relieved - sometimes in minutes, sometimes over several days. This
is a very
effective form of local or regional acupuncture but Nakatani developed it
Using his knowledge of the Ryodoraku pathways Nakatani formalised Ryodoraku
acupuncture. He used the same concepts of the twelve paired
meridians or organ systems (Heart, lungs, triple warmer,pericardium, large
intestine, small intestine on the upper limbs and gall bladder, stomach,
liver,kidney, bladder and spleen on the lower limb ) and the two single
midline meridians (anteriorly, Conception Vessel and posteriorly, Governing
Vessel). However he did not use the classical names.
He assigned the letters “H” to each of the six Ryodoraku on the upper limbs numbering them from one to six. Similarly he assigned the letter “F” to each of the six
Ryodoraku on the lower limbs, numbering them from one to six. Thus H3 represented
the Heart meridian on the upper limb; F6 represented the stomach meridian on the lower
To further confuse the issue (at least as far as traditional acupuncturists
were concerned) Nakatani did not use either the Chinese name nor the more
commonly accepted, international numbering of acupuncture points.
[He numbered his Ryodo points starting at the end of each limb]. Acupuncture
uses the Yin-Yang energy flow concepts to number its acupuncture points. Thus
energy flows outwards towards the end of a limb along one meridian and back to the trunk
along another meridian i.e. the meridians are paired off. In the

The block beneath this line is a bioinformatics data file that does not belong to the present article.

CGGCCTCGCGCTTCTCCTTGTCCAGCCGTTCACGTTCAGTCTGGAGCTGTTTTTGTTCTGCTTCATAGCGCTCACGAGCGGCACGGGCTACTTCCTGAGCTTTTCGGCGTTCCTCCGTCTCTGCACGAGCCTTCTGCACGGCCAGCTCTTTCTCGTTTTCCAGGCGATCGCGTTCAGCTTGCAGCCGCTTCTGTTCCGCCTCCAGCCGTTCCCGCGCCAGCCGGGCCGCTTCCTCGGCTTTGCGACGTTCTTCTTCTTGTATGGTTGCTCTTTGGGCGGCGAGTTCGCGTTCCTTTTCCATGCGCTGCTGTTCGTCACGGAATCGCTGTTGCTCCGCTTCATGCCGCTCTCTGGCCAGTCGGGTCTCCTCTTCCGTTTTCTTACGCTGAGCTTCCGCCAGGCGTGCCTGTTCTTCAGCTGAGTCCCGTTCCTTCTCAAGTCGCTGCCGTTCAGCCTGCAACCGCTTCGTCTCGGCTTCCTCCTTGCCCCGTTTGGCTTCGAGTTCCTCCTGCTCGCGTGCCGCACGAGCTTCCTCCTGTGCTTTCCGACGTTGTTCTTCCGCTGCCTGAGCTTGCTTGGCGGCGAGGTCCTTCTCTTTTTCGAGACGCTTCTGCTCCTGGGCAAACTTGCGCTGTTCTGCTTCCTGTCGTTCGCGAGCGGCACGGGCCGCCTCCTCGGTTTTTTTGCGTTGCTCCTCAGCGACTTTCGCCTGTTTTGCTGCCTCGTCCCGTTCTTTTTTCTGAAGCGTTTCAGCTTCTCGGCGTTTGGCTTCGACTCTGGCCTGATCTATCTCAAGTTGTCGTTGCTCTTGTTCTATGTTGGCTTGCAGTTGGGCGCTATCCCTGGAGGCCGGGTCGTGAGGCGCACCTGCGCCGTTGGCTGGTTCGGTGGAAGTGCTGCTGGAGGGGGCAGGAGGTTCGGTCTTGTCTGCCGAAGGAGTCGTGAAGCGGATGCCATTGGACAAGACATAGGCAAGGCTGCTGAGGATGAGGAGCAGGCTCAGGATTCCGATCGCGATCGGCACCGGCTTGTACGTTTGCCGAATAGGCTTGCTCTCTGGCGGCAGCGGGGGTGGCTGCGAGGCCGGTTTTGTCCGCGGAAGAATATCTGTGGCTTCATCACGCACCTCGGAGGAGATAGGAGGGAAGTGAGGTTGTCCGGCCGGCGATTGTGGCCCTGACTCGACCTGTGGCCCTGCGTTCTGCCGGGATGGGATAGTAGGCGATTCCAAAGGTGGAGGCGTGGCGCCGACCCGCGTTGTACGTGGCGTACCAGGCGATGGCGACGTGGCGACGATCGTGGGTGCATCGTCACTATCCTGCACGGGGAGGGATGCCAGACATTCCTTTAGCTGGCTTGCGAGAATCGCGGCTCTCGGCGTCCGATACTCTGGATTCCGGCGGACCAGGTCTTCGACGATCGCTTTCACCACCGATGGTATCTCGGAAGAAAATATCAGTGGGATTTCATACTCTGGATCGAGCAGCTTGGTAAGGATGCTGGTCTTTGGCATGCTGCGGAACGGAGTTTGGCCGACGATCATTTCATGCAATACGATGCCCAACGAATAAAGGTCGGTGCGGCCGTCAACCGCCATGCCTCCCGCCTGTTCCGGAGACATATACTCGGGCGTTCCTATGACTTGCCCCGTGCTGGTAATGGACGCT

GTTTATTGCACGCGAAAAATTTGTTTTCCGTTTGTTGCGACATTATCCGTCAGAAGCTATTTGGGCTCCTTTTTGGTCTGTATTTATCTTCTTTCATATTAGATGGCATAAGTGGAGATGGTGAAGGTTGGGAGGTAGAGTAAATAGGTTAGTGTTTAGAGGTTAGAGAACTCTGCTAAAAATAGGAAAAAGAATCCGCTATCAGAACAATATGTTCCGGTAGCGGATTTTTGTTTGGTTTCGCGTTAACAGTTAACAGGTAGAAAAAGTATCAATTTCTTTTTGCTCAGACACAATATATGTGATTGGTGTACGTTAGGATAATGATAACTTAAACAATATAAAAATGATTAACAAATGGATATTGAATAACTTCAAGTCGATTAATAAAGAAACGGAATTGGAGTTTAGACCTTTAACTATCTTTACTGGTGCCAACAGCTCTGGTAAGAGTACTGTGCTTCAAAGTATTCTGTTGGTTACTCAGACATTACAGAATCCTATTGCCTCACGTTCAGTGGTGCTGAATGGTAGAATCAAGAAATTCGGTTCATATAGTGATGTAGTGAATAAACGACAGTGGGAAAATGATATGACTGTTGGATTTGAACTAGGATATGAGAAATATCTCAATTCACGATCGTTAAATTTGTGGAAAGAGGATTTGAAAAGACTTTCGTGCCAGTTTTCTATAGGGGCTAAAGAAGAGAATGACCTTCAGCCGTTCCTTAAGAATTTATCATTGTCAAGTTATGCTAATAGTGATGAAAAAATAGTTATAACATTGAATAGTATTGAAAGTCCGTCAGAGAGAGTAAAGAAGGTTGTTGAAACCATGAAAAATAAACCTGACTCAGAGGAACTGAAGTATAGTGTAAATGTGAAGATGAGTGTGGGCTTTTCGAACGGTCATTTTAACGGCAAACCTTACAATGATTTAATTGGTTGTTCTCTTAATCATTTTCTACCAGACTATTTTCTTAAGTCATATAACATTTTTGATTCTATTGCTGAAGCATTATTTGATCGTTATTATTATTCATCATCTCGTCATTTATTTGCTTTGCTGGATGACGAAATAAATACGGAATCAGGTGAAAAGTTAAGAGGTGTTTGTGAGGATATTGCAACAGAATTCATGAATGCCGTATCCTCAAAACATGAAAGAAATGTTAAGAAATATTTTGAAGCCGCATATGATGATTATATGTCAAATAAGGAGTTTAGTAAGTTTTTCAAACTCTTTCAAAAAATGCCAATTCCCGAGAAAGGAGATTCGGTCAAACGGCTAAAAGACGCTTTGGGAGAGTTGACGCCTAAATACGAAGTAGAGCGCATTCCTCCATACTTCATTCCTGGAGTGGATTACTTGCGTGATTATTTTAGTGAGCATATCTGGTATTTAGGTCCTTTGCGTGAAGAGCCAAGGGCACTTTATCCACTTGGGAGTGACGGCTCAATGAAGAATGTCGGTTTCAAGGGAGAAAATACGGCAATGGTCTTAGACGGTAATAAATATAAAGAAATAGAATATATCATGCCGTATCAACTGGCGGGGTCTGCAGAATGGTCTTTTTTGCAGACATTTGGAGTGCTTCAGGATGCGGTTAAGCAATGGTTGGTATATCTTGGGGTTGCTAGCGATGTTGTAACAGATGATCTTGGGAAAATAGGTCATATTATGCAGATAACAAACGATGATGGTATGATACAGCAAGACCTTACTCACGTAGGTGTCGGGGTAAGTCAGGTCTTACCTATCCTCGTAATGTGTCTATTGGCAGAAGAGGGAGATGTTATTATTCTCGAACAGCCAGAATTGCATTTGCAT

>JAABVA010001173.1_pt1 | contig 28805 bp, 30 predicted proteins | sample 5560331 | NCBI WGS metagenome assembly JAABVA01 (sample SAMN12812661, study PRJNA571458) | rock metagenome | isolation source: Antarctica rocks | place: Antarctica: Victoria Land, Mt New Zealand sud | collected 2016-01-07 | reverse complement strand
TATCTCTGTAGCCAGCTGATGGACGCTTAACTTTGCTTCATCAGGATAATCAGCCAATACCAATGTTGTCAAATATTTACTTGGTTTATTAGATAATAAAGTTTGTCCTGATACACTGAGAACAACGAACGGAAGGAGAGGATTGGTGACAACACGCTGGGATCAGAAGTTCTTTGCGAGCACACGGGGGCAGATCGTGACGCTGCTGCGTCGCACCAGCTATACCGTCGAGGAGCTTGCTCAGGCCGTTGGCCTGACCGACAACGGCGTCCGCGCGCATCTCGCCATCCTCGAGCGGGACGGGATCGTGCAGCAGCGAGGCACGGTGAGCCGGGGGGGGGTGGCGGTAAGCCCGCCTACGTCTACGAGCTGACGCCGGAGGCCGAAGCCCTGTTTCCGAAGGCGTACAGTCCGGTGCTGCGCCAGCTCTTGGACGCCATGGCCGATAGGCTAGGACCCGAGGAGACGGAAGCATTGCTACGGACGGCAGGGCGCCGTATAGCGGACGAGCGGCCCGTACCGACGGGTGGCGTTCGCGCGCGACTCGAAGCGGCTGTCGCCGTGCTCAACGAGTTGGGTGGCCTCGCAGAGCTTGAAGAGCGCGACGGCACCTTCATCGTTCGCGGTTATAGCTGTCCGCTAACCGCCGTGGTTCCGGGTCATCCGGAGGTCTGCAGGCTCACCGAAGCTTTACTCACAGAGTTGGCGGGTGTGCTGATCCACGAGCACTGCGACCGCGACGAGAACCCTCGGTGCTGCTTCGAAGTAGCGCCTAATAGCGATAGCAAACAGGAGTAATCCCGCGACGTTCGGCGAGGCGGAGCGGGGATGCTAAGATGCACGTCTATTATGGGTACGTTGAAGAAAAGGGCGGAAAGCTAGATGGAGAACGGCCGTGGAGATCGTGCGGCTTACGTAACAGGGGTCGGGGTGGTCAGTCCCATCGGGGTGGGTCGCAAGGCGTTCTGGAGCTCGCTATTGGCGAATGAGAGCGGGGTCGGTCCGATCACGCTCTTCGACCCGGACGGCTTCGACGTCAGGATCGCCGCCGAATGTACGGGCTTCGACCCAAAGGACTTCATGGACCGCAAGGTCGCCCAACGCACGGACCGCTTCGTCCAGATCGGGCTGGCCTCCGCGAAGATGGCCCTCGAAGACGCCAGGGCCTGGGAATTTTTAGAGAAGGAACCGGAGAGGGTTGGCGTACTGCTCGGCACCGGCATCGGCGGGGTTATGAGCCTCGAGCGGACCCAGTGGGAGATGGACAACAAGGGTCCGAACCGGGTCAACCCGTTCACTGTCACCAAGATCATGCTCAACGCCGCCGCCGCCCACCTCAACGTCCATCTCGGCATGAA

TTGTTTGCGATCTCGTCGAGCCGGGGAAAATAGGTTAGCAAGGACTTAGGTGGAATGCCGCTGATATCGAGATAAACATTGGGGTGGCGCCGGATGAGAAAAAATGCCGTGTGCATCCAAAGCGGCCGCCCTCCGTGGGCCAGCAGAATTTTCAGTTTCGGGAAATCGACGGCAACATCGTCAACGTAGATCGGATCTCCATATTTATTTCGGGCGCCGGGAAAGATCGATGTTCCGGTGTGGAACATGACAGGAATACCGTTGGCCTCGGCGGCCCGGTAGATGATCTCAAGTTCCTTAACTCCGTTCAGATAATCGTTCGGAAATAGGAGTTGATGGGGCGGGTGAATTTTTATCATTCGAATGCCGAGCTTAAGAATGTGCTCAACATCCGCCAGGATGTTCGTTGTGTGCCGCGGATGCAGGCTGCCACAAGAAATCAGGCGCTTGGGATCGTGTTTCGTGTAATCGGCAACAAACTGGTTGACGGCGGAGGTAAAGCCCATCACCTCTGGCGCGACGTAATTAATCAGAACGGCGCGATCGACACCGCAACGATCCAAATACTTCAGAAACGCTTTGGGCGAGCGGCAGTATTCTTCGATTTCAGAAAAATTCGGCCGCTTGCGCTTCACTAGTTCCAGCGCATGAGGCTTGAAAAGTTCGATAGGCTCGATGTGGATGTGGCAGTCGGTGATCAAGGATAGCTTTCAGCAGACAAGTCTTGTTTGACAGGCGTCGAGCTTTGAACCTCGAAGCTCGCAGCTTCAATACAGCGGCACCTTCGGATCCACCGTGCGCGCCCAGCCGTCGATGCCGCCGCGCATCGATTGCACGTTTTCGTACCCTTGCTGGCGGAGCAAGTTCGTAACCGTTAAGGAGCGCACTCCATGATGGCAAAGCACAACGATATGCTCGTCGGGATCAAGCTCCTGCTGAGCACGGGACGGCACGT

paired meridians Lung and Large Intestine energy starts on the trunk in the Lung
meridian so L1 (the first Lung meridian acupuncture point) is on the anterior
chest. The first point for the Large Intestine meridian (LI. 1) is
index finger. In Nakatani's Ryodoraku system both H11 (the first
on the large intestine Ryodoraku) and H51 (the first Ryodo point on the lung
Ryodoraku) are on the finger tips.
Nakatani believed this was a much simpler way of representing and teaching
acupuncture. No knowledge of the complex acupuncture nomenclature,
and mnemonics was required. In fact a therapist theoretically did
have to memorise the exact position of the acupuncture points.
use the Ryodoraku Neurometer to locate the points.
In a further departure from traditional acupuncture Nakatani compared readings
from Ryodoraku on the right side of the body with those of the same Ryodoraku
on the left side of the body. If one side showed higher (or lower)
than the other, he would use a specific needling procedure to bring the EPP
readings to the same level. When the right and left paired
right and left H1 (Lung) Ryodoraku] had the same electrical reactivity, the
body was balanced for that organ system.
Initially, Nakatani measured the electrical resistance of each and every EPP
along a meridian, added them together and divided by the total number of EPP.
This gave him an average energy value for that meridian. This was
very time consuming and, eventually, Nakatani discovered that there was a
point on each meridian that was representative of the energy in that meridian.
He named this point a Representative Measuring Point (RMP). Thus
there are 24
RMP - six on each wrist and six on each foot.
These twenty four points were measured and charted on a special chart, the
left side being compared with the right side for the paired meridians.
Thanks to the New Zealand Acupuncture Website for the use of this article!
If your neck or low back is “going out” more often than you are,